Among the many long-standing inequalities and hidden needs highlighted by the pandemic, the strain on people caring for others in an unpaid capacity has come to the fore.
Today we’re urging the Welsh government to ensure its National Carers Strategy takes account of the enormous impact of Covid-19 on the mental health of carers and that it reaches and provides choice and access to talking therapies to many more carers experiencing emotional distress.
It’s estimated since the start of the pandemic there’s been a 50% increase in the numbers of people providing unpaid care in the UK.
The charity Carers UK reports a combination of factors, including gaps left by reduction and withdrawal of support and care services, has led to a further 4.5 million taking on informal caring of family members, partners, and friends.
Often this work is undertaken without realisation it’s recognised as caring and that dedicated support may be available.
Demands made on a person’s time by caring responsibilities – often juggling these with paid work and other responsibilities – leaves little time to consider their own needs or to seek support.
The nature of the caring role means that often self-care is sacrificed and physical and emotional burn-out are commonplace.
We'd like to see increased investment in counselling services within third sector organisations that work with carers to remove barriers to mental health support and ensure it's accessible and understanding of carers' needs.
This week, Scottish Government has launched a new package of support for unpaid carers to provide counselling and befriending services, and we'd like to see more initiatives of this kind across the UK.
Swansea Carers Centre’s counselling service is offered as part of a suite of services for carers. The centre provides a model of support that has different points of entry for people seeking help.
Carers UK reports that during the pandemic more than a quarter of carers reported struggling to make ends meet and 11% said they were worried about debt.
Benefits advice is a central offer of the Swansea Carers Centre, addressing the most pressing and basic needs of many – to be able to afford to live.
Many clients of the counselling service hadn’t considered the emotional strain they were under until they were able to get help with finances and benefits.
Christine Nutt, a counsellor at Swansea Carers Centre counselling service, describes the plight of carers during the pandemic lockdown, cut off from previous services and unable to access new opportunities, as being stuck in a no man’s land.
Isolated, fearful and with diminished hope of respite, many also now fear that alongside the immediate interruptions to formal care, the pandemic may be used to justify long-term reduction and further cuts to support services.
Christine said: “There has been enormous anxiety among carers. They’ve been fearful about the virus and the risk they themselves might pose to the person they care for.
“They’re accepting of reductions in support services, believing that the less contact they have with others, the safer the person they care for will be.
“The pay-off for this is increased isolation, more caring responsibilities and greatly heightened anxiety and depression."
Like many counselling services, the lockdown in March 2020 led to Swansea Carers Centre switching its sessions to remote working, offering telephone and online therapy.
While this worked well with existing clients, Christine’s experience was that it was difficult working with new clients and she was also acutely aware of the significance of the secure space and respite clients have when they come to the centre’s therapy rooms.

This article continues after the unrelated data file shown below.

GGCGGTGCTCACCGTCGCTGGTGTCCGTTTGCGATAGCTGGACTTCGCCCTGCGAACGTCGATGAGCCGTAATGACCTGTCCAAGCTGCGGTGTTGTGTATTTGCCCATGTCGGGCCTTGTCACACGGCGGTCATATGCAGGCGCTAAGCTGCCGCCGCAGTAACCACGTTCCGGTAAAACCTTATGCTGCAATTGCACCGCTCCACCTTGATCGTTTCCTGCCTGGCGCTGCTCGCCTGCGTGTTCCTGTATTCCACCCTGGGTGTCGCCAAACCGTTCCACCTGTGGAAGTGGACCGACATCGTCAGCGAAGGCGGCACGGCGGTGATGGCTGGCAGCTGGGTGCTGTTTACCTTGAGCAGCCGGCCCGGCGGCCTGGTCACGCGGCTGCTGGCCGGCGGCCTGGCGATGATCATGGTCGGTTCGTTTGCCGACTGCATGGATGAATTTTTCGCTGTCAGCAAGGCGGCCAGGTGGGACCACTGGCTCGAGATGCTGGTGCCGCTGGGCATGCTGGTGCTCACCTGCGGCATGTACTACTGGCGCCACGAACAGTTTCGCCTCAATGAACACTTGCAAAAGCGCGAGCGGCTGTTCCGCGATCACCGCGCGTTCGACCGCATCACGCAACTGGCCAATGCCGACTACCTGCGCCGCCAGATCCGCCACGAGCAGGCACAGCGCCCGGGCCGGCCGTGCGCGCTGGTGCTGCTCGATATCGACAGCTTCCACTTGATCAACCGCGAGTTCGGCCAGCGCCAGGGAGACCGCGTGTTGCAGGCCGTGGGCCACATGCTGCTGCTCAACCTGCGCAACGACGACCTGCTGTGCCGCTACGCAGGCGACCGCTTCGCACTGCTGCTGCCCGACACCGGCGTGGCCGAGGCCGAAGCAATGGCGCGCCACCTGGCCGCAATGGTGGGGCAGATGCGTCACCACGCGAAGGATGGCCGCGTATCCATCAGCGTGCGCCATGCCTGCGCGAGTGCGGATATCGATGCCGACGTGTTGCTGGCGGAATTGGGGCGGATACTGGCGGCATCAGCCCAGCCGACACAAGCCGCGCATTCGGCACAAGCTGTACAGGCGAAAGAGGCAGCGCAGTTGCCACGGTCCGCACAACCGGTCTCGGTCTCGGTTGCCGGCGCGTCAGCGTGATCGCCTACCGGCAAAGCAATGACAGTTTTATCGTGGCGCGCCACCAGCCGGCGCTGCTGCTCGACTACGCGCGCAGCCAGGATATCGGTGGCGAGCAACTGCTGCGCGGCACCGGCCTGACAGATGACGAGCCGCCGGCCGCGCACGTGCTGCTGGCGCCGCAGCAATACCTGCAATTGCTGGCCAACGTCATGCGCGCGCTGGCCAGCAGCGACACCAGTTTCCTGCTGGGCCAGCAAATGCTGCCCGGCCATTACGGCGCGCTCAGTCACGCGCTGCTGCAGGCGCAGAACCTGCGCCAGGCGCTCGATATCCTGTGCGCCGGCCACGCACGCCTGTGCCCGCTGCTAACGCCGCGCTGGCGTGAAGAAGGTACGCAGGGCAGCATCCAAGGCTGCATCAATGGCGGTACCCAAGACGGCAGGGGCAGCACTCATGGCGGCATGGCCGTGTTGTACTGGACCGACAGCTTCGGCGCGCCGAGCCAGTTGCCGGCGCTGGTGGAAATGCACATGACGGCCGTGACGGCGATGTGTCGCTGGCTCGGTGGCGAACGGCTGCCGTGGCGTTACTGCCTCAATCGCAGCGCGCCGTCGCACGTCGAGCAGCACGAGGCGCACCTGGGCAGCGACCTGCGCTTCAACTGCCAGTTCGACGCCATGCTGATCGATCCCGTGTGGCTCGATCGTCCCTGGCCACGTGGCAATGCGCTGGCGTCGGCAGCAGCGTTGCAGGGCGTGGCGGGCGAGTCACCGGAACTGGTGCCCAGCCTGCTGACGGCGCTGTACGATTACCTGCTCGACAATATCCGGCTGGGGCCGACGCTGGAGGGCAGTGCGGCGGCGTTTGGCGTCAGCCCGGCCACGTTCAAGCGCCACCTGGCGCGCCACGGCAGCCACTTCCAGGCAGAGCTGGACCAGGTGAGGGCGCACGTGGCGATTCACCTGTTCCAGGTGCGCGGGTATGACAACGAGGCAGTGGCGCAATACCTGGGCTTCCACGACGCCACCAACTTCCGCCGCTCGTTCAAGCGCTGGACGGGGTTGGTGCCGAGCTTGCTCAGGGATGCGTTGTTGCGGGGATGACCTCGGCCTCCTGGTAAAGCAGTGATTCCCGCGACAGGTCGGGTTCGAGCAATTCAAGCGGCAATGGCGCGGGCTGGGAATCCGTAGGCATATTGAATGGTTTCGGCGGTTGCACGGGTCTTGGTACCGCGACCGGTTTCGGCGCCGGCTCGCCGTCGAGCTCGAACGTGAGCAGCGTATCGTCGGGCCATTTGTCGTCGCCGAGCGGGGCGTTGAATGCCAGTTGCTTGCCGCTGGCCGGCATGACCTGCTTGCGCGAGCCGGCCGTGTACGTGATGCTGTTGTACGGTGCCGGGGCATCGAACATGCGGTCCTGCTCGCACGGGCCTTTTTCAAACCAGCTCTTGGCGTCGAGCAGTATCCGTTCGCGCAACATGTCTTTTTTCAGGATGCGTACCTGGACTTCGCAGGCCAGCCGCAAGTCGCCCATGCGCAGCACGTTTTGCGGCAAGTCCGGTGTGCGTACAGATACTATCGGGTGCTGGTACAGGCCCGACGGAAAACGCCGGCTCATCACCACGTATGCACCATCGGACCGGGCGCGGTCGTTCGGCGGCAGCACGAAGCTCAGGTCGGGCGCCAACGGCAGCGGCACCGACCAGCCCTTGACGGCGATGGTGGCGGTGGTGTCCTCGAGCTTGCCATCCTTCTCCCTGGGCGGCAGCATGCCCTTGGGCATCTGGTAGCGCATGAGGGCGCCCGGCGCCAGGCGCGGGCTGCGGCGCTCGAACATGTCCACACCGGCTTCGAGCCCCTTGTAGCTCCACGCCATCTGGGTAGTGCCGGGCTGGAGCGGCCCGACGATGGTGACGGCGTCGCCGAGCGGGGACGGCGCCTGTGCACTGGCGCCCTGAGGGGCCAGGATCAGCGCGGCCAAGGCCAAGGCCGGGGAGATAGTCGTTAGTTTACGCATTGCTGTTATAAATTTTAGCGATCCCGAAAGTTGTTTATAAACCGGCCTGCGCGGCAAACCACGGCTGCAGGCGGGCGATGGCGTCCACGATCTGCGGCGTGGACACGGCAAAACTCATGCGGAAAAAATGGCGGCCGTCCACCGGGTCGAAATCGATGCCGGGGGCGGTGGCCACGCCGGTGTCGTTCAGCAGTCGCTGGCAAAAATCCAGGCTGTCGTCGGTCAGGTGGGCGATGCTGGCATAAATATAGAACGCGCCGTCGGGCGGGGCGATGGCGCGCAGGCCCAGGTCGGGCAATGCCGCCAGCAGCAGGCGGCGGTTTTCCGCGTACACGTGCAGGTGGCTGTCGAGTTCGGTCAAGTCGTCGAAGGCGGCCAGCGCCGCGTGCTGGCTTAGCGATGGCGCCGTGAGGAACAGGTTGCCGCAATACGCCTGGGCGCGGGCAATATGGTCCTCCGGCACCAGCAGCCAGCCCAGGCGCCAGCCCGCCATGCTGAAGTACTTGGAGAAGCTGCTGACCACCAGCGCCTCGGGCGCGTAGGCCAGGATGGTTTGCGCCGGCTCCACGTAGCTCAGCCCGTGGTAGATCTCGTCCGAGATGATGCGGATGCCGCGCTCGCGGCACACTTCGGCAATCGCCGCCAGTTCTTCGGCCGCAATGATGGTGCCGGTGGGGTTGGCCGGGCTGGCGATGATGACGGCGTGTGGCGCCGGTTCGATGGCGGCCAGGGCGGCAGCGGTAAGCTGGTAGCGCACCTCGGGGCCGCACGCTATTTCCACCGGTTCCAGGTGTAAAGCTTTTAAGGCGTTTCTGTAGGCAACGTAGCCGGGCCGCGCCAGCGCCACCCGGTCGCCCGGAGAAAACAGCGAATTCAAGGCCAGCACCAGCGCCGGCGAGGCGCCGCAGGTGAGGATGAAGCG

“It’s difficult and sometimes impossible for people to find a confidential space at home if the person they care for is with them,” Christine said.
“It’s also really important that clients can speak with absolute honesty and freedom about how they’re feeling – the confidentiality, safe and secure space that is vital for all therapy can have particular significance for carers who have so little time dedicated to focussing on their own needs.”
The Welsh government has identified core themes of prevention and early intervention in its draft National Carers Strategy.
It has prioritised identifying greater numbers of carers and providing the right information, advice and assistance that enables people to continue, not only with their caring role, but also supports life alongside caring that encourages education and employment.
With 64% of carers experiencing a worsening of their mental health during the Covid-19 lockdown and increasing numbers of people taking on caring roles, it’s vital support such as that offered by the Swansea Carers Centre counselling service is made available and accessible.
In our response to the Welsh government’s Carers’ Strategy consultation, we're calling for:
- Make funding available to support carers services to increase the availability and choice of talking therapies, supporting the mental health of carers, like investment announced recently by the Scottish government.
- Continue to recognise and research on the impact of the Covid-19 pandemic on the mental health of carers from all communities in Wales.
- Effectively deliver information about support for carers, including explanation of the 'carer' role, and support for mental health needs. This must include systematic delivery as part of discharge from secondary care services.
UNIDOP: Counselling's vital role for care workers
Our student member Susan Aston shares her insights into the emotional pressures experienced by care staff
Counselling the carers
Open article: Danuta Lipinska considers how counselling can help carers of people with dementia cope in often overwhelming circumstances. Healthcare Counselling and Psychotherapy Journal, April 2016
Counselling in care homes
A study looking at how counselling could be integrated in care homes